March 15th

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16 Mar 2011

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The Post Cold War World
The Implosion of Eastern Europe
- Jan 1989, when Bush was asked, after seeing Gorbachev reforms, whether there
was an end to the Cold war:
- he said actually he doesnt think so, or at least not yet
- why? Look at Europe: in Europe, the tension remained very much the same.
The confrontation remained the same, and the division of Europe remained
the same as established in late 40s.
- even after Gorbachev came to power, a month after (late April 1985), the
Warsaw Pact was renewed for another 20 years
1. Gorbachev never thought Cold War would end there
2. indication from Soviet Union, Europe would remain divided
- Cold War tension existed was based on the division of Europe, it was a central part
to the Cold War
- as long as there were two opposing military alliances, the Cold War would still be
in effect
- Gorbachev and Soviet Union did not think the Cold War would come to an end,
even the West did not foresee such a change.
- historians, politicians, etc. recognize change inevitable in Soviet Union
system, but none foresee the rapid collapse of communism and Soviet Union
- all of them thought the Soviet Union would fight for piece of land, its
security zone, tooth and nail as before preventing a change in the
communist system and in the satellite states
- however, change did come
- Scowcroft: even though change soothed the Americans, validating their opposition
to the Soviet system, it had nothing to do with the American system
- Gorbachevs restricting with Peresroika included the Soviet system, especially
relationship with Eastern Europe.
- unlike the Third World, where he wanted to reduce tensions between the super
powers, Eastern Europe never bothered Gorbachev as much
- ironic, Eastern Europe was important to Soviet Union security
- he was highly critical of the Soviet support to Poland in 1980s for independence.
- capital wasted on Poland
- by 1988, Gorbachevs Press Security stated the Brezhnev doctrine is dead.
- Sinatra doctrine: up to Eastern European states to decide their fates and how to
pursue socialism
- different from Khrushchev
- Eastern European states had power to decide their own political and
economic system
- rationale: Eastern Europeans come from same culture so no one state has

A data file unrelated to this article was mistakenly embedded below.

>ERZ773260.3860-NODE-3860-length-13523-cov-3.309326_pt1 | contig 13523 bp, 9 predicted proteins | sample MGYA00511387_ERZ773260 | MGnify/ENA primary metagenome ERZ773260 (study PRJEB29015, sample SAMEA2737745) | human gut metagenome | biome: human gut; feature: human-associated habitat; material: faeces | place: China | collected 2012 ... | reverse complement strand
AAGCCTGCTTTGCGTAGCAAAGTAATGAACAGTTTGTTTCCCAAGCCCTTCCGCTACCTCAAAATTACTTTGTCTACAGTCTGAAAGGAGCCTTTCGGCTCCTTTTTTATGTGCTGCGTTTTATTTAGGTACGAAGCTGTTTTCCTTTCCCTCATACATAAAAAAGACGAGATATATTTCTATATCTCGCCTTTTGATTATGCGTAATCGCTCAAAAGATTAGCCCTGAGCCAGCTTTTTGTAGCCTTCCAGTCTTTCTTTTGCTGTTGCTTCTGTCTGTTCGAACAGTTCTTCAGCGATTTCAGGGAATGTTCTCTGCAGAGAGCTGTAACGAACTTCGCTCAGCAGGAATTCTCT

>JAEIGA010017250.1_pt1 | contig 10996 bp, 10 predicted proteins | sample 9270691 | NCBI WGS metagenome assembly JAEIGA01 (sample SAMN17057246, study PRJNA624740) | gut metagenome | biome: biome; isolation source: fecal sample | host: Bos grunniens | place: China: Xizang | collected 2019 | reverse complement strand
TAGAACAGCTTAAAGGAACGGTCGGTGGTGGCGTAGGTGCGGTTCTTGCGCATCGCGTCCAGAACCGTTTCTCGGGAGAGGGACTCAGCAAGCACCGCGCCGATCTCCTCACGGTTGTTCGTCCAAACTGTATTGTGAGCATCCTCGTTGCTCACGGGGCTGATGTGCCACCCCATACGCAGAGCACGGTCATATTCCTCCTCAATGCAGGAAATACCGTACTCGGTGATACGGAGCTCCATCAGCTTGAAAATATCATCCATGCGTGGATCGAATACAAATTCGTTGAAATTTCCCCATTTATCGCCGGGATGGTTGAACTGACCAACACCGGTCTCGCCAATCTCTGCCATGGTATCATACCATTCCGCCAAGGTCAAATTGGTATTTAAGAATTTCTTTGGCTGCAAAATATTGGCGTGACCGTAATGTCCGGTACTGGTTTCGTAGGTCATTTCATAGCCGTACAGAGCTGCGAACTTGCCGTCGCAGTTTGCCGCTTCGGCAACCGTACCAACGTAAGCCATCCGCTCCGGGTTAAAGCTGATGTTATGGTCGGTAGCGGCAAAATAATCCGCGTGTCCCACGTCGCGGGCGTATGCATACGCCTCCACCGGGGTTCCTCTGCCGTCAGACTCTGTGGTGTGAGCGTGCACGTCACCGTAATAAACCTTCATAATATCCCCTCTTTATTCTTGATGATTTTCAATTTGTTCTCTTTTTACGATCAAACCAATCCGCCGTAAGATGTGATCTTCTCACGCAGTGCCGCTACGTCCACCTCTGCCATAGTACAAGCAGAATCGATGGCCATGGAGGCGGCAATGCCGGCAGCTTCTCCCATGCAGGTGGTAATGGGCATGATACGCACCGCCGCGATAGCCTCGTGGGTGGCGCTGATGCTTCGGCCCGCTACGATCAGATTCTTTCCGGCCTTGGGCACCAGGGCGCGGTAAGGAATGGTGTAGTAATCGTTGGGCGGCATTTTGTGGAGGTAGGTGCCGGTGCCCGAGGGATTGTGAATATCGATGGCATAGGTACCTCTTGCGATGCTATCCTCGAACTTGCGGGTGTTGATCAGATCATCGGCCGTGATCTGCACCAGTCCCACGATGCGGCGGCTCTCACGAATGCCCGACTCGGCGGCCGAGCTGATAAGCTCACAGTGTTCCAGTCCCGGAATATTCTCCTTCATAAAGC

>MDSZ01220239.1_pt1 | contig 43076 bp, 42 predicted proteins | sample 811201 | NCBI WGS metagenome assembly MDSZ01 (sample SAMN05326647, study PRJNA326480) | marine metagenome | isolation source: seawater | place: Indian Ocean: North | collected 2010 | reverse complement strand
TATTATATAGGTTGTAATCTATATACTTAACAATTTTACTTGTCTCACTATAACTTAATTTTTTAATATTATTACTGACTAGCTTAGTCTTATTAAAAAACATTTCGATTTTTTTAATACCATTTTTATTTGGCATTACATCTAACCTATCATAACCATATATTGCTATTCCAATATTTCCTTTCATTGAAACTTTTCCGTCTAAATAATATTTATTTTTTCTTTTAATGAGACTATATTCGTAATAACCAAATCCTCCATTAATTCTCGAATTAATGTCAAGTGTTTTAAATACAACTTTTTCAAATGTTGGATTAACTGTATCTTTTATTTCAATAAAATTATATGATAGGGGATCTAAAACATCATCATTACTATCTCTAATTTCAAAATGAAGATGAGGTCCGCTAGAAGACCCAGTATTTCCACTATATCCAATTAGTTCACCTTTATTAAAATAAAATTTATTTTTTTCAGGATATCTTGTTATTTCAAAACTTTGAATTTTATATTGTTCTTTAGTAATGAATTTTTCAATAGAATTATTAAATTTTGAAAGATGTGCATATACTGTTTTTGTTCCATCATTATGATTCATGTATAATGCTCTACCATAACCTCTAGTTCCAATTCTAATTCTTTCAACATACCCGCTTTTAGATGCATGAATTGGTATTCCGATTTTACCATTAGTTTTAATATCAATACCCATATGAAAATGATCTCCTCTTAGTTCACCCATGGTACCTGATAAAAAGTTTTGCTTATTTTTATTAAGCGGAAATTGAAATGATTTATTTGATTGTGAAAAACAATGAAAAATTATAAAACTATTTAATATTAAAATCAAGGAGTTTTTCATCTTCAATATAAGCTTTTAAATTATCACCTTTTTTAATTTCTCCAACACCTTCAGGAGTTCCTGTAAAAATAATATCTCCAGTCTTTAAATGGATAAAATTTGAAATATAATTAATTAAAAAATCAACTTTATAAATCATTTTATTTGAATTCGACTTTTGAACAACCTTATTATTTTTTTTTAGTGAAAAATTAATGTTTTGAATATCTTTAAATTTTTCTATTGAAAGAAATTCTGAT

power to decide the fate over another “common European home
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- the West/Bush did realize Gorbachev meant seriously and literally to
dismantle the Cold War as this was fundamental to the Soviet Union
- Eastern European states took advantage of it:
- Poland: independent trade union movement. First multi-candidate elections the
Communist Party would put forward several elections and it was up to public to
decide who.- essence the same: Communist system
- less than 40% of the public approved and even less, participated in
the elections
- thus, needed to be rethink: 1. Prevent invasion and 2. Save
- by 1988, and Jaruzelski had to negotiate
- new election: Communist and Solidarity would put forward their own candidates
- only 16% of candidates won any position
- overwhelming for Solidarity
- the general Poland public rejected Communist style
- non-Communist government in the Warsaw Pact
- precedent for other states to follow
- Hungary:
- already experimenting with non-Soviet approaches to a political system
- Hungarians kicked out their own Communist leader and replaced him with
a Socialist
- Hungary became a highway to West Europe
- domino effect
- Berlin Wall came down
- East German army refused to march out doomed the regime
- The Velvet Revolution
The German Unification
- Communism was an alien ideology, bought from Soviet Union
- no popular support and legitimacy
- Poland took 10 years to gain its freedom thru Solidarity/struggle
- Hungary: took 10 months to overthrow
- East Germans: 10 weeks
- Czech: 10 days
- the first serious sign Cold War ended, the Soviet Union did not hold onto that
territory and used its military
- US and the West recognize Gorbachev honestly meant to eliminate the Cold War
- after collapse of Cold War, opened the door to division of Germany
- reunification became real, not an issue of if but when
- once Berlin Wall was opened, reunification was the next step
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